Finger Lakes First Thoughts

Finger Lakes First Thoughts

We’re back from our weekend in the Finger Lakes, and I’m pulling together my pictures, videos, and impressions, many of which I’ll be sharing in the coming days. A few preliminary thoughts:

1. Not to be the master of the obvious here, but there are some truly excellent Rieslings made in the Finger Lakes. This was my first chance to taste so many Finger Lakes Rieslings at a single go, and it was great to try so many successful — and distinctive — interpretations of this variety. A lot of these wines also represent terrific value, which isn’t something that you can always say about Alsatian or German Rieslings.

2. It’s hard for me not to make comparisons to Long Island, the New York wine region I’m most familiar with, and in many ways, the Finger Lakes come off favorably. Some Long Island wineries succumb to the pressures of the nearby New York City marketplace, issuing luxury cuvées in ostentatious bottles when they’d be better off sticking to the basics of making good wines. I saw little of this during my time in the down-to-earth Finger Lakes. Compare some of the vanity Bordeaux-style bottlings of Long Island to one of the priciest wines I tasted in the Finger Lakes, a $75 bottle of late-harvest wine made from the deeply unfashionable (and in this case, deeply delicious) Vignoles variety – hardly a wine for the status-seeker.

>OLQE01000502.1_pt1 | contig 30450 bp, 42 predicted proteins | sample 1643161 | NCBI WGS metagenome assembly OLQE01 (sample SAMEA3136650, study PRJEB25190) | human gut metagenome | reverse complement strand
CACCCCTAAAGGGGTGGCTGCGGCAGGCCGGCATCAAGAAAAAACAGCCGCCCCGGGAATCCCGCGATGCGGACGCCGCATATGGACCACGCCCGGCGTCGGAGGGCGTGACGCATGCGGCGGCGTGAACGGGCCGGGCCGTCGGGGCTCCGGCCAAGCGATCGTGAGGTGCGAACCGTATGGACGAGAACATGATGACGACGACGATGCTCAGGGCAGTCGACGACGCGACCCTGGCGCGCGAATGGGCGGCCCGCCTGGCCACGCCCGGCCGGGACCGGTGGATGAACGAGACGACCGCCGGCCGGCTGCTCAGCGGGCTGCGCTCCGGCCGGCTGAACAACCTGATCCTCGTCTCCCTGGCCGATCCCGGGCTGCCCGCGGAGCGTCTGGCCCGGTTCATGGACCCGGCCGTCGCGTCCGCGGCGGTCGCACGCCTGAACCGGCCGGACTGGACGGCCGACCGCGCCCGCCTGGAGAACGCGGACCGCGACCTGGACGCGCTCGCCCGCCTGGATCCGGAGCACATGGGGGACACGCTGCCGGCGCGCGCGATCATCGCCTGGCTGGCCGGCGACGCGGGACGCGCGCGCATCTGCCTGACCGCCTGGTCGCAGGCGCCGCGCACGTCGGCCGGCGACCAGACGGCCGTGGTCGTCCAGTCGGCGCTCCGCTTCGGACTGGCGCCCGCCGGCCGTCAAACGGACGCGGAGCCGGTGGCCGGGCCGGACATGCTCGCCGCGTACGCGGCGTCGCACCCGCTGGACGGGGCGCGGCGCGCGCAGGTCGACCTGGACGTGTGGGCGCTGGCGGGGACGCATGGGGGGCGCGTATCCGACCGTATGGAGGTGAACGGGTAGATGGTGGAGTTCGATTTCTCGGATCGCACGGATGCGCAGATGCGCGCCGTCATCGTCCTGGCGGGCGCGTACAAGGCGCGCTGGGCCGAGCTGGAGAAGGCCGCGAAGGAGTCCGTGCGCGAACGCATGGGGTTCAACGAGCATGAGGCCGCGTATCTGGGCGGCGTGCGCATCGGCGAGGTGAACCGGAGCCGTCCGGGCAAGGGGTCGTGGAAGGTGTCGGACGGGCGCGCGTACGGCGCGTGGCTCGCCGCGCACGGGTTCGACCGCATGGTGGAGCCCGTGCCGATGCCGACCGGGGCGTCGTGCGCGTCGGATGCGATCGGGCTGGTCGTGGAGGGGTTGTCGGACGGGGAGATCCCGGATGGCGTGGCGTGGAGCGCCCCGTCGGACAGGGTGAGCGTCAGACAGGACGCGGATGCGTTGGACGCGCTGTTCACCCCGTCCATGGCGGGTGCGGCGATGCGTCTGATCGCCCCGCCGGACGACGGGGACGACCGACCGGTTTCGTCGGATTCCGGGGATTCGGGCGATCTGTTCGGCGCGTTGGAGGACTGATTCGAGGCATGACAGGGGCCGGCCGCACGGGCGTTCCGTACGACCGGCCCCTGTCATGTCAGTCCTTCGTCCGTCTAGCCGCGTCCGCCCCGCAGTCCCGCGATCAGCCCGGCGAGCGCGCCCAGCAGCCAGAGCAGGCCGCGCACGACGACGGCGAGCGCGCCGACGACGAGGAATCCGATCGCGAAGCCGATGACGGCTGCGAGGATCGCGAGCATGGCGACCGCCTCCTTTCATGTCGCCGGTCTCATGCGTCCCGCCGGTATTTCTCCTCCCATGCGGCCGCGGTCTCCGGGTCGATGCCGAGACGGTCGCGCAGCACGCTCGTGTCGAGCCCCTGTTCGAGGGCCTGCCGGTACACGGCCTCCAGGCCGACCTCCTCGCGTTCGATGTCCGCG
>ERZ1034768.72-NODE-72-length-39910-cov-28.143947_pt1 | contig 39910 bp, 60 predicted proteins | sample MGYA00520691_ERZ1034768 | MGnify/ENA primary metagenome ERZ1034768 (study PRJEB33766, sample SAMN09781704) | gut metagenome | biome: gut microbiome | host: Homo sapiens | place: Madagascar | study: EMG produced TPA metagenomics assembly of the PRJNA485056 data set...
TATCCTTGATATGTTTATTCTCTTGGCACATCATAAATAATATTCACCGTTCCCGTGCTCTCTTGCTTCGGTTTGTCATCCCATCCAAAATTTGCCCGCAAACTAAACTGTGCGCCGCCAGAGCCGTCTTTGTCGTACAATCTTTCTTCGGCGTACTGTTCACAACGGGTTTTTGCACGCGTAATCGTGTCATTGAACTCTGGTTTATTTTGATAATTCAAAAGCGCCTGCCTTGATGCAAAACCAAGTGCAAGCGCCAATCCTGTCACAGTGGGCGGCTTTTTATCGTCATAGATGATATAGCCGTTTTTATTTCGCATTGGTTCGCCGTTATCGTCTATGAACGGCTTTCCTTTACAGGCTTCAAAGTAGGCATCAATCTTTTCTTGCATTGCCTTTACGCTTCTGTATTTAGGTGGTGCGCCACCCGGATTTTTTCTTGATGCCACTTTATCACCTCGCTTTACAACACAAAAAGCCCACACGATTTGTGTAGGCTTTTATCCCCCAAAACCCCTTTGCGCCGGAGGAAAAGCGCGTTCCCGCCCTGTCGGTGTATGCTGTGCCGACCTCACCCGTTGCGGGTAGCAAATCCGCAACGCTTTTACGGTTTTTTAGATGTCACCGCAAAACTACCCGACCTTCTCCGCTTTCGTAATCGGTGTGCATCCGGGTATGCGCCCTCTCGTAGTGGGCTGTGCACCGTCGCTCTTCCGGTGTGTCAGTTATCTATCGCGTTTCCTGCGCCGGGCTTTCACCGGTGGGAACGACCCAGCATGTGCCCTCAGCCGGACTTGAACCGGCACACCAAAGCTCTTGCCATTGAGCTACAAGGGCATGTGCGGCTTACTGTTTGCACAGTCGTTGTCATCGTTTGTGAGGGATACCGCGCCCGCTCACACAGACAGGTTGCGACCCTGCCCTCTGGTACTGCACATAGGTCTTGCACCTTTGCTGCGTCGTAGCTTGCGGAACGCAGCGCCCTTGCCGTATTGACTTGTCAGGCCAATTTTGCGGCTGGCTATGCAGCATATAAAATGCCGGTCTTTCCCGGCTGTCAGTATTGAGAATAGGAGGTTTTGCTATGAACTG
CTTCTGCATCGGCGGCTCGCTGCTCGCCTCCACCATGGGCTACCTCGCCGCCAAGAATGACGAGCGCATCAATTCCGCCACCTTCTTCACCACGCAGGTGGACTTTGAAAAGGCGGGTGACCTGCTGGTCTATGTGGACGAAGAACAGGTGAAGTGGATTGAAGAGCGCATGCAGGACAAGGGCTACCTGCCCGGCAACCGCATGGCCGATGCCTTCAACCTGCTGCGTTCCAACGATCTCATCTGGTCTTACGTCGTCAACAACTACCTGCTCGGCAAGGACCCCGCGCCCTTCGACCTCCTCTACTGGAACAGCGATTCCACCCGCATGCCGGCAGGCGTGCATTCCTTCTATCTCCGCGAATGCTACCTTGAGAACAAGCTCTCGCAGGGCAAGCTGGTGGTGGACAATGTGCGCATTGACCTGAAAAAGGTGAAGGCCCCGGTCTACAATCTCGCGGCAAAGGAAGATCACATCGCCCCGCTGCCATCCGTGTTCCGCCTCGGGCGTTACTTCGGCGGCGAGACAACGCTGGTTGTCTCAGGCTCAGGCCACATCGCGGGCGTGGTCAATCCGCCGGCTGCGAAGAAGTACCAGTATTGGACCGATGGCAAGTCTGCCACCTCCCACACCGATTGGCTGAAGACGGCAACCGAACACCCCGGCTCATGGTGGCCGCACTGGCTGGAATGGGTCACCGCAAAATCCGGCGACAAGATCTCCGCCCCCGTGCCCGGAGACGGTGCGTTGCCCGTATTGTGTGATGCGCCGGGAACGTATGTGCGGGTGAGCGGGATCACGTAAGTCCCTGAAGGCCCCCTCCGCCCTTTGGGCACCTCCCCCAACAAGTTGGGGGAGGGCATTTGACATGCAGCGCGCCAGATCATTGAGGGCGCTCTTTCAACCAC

3. A few producers I spoke to mentioned experimenting with different white varieties like Petit Manseng and Gruner Veltliner. I look forward to seeing how these grapes will progress in the Finger Lakes. I’m less excited, frankly, about the future of Cabernet Sauvignon and Syrah. Pinot Noir in the Finger Lakes, I get. Cabernet Franc too. This weekend, and in previous tastings, I’ve had some good, expressive examples of these varieties, which do well in cooler climes. But none of the Syrahs or Cabernet Sauvignons (and granted, there are only a few) I had this weekend have me convinced that these grapes have a particularly bright future in the Finger Lakes. I could be wrong — it wouldn’t be the first time — but I just don’t see it.

4. Like any other wine region, the Finger Lakes has its share of characters. My favorite character of the weekend by far was Sam Argetsinger. More on Sam, and all of the above, in the days ahead. (FYI, the picture here is a view of Seneca Lake from the Argetsinger Vineyard.)

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